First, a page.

NAPSNet 06 October 2011
- DETERRENCE: Nuclear power plant exporters’ principles of conduct
- DPRK: N. Korea asked S. Korea to buy unused nuclear fuel rods
- CLIMATE CHANGE ADAPTATION: At the crossroads: climate change adaptation and disaster risk reduction in Asia and the Pacific
- GOVERNANCE AND CIVIL SOCIETY: Fukushima protesters urge Japan to abandon nuclear power
- ENERGY SECURITY: Fukushima crisis: Can Japan be at the forefront of an authentic paradigm shift?
- AUSTRAL SECURITY: Australia’s Afghan plan on track, says Smith
DETERRENCE: Nuclear power plant exporters’ principles of conduct (15 September 2011)
Ten nuclear power plant vendors with Carnegie Endowment issued principles for global best practices for exporting nuclear power plants. The statement includes vital norms and best practices for responsible nuclear exports in a single non-legally binding document, including compensation for nuclear damage, nonproliferation and safeguards, and ethics.
- A code of conduct for transfer of nuclear power plant technology to consumer countries, Nautilus Institute (10 May 2011) [PDF 0.3MB]
- Japanese workers braved radiation for a temp Job, New York Times (9 April 2011)
- 500 Mile Island, the Philippine nuclear reactor deal, Pacific Research (1979) [PDF 4.5MB]
DPRK: Asahi: N. Korea asked S. Korea to buy unused nuclear fuel rods, Arirang News (30 September 2011)
The DPRK reportedly asked the ROK to buy its unused nuclear fuel rods. The purchase of these rods would prevent them from being reprocessed to bolster the DPRK’s nuclear arsenal. The ROK rejected the offer, having pledged not to make agreements with the DPRK over its nuclear program outside of the six party talks. The US has demanded that the DPRK make a clear demonstration of its intention to denuclearize before the six party talks reconvene.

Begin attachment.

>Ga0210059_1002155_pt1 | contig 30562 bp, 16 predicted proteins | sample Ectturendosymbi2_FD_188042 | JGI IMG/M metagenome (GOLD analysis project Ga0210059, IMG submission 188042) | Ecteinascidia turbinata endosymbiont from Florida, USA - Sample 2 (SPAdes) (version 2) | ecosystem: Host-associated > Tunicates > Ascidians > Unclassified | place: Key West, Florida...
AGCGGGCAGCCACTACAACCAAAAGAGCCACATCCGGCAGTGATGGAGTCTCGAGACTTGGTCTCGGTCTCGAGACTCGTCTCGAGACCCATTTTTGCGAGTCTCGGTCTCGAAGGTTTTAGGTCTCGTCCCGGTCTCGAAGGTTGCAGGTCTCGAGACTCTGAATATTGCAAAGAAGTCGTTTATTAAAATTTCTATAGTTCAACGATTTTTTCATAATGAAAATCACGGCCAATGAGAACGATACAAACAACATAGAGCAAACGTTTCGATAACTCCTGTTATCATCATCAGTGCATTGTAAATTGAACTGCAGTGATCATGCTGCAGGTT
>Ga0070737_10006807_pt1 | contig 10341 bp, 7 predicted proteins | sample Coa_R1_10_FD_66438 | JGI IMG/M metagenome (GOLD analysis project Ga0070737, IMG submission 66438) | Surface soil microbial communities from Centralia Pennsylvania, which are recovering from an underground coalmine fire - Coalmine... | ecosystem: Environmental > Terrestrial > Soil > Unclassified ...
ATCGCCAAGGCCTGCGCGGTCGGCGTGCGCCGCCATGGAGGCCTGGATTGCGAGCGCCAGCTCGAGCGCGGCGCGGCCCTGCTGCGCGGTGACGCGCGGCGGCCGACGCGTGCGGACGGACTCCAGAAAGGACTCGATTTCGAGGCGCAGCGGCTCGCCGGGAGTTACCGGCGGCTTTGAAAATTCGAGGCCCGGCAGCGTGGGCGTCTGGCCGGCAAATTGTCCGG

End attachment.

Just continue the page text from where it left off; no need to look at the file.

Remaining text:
- N. Korea rejects preconditions for resuming nuclear talks, Yonhap News (4 October 2011)
- GNP chief calls for flexibility in S.Korea’s policy on N.Korea after trip to Kaesong, The Hankyoreh (1 October 2011)
- Unprecedented nuclear strikes of the invincible army: A realistic assessment of North Korea’s operational nuclear capability, Nautilus Institute (22 September 2011)
CLIMATE CHANGE ADAPTATION: At the crossroads: climate change adaptation and disaster risk reduction in Asia and the Pacific, UNISDR Asia and Pacific (July 2011) [2.29 MB, PDF]
Both DRR and CCA represent policy goals, one concerned with a widely known problem (disasters) and the other with an emerging issue (climate change). While these concerns have different origins, they overlap a great deal through the common factor of weather and climate and the similar tools used to monitor, analyze and address adverse consequences. It makes sense, therefore, to consider them and implement them in a systematic and integrated manner.
- Disaster risk reduction or climate change adaptation: Are we reinventing the wheel? Journal of International Development (2010) [302 KB, PDF]